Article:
Badly addressed mail
The Royal Mail have just introduced brand new walk-sequencing machines to sorting offices throughout theUK.
They are fantastic machines. They read the address, then sort the mail into the exact order they will be delivered in.
All a postal worker has to do these days is to pull a handful of letters out of the tray, and then to “throw them off” into the sorting frame. They are already in the sequence we are going to deliver them in, so it takes virtually no concentration whatsoever.
More time for workplace banter then, for discussing the football results and making jokes about your workmates’ numerous personality defects.
Sometimes, however, there is a letter which slips through the net, which evades the machine’s ability to read the correct address.
A few Christmas’s ago I had a Christmas Card addressed to Bill and Mary, The Big White House with the Double Garage, On the Corner Opposite the Oast House, the name of the village, and then the name of the county, which is Kent.
No walk sequencing machine would have stood a chance. Given a little thought on which of the Big White Houses opposite an Oast House it might have been (there were 2 Oast houses on my round) I delivered the card to who I thought was the most likely candidate.
A week after Christmas I saw the lady of the house and mentioned the card. She laughed and said yes it was for her. It was from some old friends of theirs who had only been to the house once. She had since rung, she said, and given her friends the proper address.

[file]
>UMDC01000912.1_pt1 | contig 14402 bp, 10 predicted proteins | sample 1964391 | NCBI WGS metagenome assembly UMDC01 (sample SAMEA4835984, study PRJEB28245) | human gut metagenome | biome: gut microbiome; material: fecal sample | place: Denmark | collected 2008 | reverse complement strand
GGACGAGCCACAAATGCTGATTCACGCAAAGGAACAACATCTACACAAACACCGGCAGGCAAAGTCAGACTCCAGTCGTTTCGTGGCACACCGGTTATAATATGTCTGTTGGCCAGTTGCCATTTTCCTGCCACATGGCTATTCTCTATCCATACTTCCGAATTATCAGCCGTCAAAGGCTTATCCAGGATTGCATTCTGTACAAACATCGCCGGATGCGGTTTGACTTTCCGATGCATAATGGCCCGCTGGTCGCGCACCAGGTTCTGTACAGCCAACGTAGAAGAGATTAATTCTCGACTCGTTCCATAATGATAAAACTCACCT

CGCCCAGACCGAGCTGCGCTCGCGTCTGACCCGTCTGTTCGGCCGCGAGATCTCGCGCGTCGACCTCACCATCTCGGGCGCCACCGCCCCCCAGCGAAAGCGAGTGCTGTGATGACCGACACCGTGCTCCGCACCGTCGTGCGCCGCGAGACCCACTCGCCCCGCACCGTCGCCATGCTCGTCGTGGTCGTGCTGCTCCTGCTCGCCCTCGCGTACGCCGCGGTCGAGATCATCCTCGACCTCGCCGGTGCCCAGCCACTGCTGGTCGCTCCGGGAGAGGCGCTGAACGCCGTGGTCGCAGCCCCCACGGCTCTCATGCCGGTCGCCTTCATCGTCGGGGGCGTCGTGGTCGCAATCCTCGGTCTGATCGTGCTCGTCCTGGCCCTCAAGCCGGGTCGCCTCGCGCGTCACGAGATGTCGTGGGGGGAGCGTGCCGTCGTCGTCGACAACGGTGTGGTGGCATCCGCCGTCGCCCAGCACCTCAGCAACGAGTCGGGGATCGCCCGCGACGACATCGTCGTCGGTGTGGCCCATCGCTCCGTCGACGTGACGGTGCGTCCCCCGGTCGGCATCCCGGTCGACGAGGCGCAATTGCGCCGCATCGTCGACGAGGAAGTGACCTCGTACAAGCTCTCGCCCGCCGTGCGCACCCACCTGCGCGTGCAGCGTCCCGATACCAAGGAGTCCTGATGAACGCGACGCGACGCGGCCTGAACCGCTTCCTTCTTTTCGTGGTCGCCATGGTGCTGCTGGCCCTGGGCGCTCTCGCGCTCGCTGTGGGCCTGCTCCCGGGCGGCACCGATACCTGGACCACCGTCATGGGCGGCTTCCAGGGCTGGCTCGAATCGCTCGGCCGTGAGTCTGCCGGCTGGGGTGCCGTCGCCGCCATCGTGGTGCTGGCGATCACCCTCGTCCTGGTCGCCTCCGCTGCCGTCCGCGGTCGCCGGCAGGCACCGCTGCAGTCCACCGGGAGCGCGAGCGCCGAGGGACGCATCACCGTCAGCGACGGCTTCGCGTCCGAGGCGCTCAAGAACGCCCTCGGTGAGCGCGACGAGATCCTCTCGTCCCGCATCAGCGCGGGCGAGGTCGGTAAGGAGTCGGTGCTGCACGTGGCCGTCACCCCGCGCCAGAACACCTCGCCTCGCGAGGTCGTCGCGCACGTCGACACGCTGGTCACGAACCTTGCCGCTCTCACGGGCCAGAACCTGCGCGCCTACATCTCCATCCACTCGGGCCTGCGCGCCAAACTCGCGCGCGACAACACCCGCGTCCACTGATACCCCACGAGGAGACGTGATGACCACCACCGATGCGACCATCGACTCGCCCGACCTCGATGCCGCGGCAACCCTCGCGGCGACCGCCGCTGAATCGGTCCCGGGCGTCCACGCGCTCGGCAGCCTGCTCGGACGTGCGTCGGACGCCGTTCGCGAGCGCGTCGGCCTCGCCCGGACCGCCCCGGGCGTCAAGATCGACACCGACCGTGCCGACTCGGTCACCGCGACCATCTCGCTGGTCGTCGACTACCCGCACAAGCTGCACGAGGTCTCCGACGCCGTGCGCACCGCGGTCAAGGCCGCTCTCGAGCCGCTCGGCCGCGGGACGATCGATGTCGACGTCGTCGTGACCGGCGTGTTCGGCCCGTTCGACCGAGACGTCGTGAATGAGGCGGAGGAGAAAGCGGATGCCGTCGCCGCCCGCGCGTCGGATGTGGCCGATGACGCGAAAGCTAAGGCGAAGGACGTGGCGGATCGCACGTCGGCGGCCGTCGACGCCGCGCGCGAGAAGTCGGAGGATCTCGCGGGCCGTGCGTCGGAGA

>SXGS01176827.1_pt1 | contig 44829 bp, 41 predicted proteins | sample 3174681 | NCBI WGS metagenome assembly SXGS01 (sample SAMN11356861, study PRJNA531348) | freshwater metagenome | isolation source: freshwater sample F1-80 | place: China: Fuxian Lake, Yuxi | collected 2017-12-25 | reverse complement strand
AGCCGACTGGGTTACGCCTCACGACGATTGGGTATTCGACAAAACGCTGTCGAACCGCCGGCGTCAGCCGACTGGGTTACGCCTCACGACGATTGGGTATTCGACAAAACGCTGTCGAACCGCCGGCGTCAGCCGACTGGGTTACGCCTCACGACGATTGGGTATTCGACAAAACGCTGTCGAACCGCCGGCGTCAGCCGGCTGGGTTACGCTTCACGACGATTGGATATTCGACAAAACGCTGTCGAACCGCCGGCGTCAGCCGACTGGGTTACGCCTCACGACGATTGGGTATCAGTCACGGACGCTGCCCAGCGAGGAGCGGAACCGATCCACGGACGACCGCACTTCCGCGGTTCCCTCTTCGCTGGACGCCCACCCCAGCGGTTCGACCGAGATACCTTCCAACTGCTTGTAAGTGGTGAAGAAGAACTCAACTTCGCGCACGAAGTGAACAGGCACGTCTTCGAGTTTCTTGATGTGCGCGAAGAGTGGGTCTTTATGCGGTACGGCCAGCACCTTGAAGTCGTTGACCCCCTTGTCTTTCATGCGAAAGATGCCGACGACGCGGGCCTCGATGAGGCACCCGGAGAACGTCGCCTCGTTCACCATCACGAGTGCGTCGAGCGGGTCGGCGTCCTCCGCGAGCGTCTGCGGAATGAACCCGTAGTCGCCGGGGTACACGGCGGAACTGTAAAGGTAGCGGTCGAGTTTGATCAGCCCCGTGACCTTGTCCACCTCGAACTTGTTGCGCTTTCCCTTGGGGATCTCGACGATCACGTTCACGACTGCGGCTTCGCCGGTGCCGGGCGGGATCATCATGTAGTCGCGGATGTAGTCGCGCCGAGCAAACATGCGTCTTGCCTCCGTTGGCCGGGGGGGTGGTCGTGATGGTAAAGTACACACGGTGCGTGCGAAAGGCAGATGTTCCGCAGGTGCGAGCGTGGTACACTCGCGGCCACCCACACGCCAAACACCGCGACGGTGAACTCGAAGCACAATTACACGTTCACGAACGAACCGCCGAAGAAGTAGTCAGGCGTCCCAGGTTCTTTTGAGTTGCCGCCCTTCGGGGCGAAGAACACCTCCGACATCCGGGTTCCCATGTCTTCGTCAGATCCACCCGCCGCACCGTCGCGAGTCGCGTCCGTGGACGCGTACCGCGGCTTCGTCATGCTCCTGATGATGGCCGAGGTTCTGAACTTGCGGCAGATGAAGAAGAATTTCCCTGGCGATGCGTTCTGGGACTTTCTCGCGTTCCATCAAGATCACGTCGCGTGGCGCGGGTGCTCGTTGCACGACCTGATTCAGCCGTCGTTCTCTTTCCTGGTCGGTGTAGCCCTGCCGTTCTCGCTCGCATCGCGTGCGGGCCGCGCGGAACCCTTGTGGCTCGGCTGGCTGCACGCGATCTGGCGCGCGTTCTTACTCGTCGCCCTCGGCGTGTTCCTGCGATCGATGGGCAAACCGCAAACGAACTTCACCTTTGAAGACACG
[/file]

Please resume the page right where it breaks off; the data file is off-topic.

Here’s another story, from a colleague of mine. He’d only been a Postman for about 3 weeks, when a letter turned up that made him think that Royal Mail staff really must really care about the service.
The address read: Mrs V O’Brian, Windermere, Kent. Well there is no Windermere in Kent, of course, so the mail centre staff had looked up the nearest Delivery Office to have a Windermere Road. The name had not been recognised there and so written on the margins of the envelope was “try Tonbridge” then “not here, try Tunbridge Wells”, then “try Maidstone” and so on through 5 different towns until it had finally arrived on my friend’s desk.
As I said: 3 weeks a postman, he had no idea. So he showed it to one of the old lags who’d been in the job for 20 years or more.
“Oh yes,” he said, “that’s probably the woman at No.7, or her son up at 34. Give her a knock as she’s bound to be in.”
He did, and yes, it was her.
Another colleague told me this story. He said he had a letter addressed to a Miss so-an-so, the house with the blue door, down by the sea, near the sea front, and then the name of the town.
Like my other friend, he was new to the job, so he had no idea what to do.
Again he showed it to one of the old timers, who, by a spark of genius, recognised the name.
It wasn’t even her current name. It was her Maiden name. And the door had since been repainted. But the old postie, who knew most of the rounds in the office, and most of the customers, had a shrewd idea of who it might be.
“Try this,” he said, and gave my friend an address.
My friend delivered the letter, knocking on the door to find out, and it turned out to be the right person.
What are the chances of that?
All of which goes to show that local knowledge beats new technology when it comes to badly addressed mail.
A column written by Roy Mayall for the You & Yours programme on Radio 4. The item is 35 minutes and 20 seconds into the programme.
Listen to it here.
On You & Yours on BBC Radio 4 there was a discussion about Dear Granny Smith, featuring Billy Hayes of the CWU and Richard Hooper, author of the Hooper Report into the future of the Royal Mail. This is Roy Mayall’s response to that programme.
One of the things that has started to get to me since the publication of my book, Dear Granny Smith, is how often it is misrepresented in the press and by the media.
That was odd, because he played a short snippet from the BBC Book of the Week reading by Philip Jackson, in which, after a brief description of how the new Walk-Sequencing Machines work, the narrator quite clearly says, “and there’s not a postie in the whole world who would object.”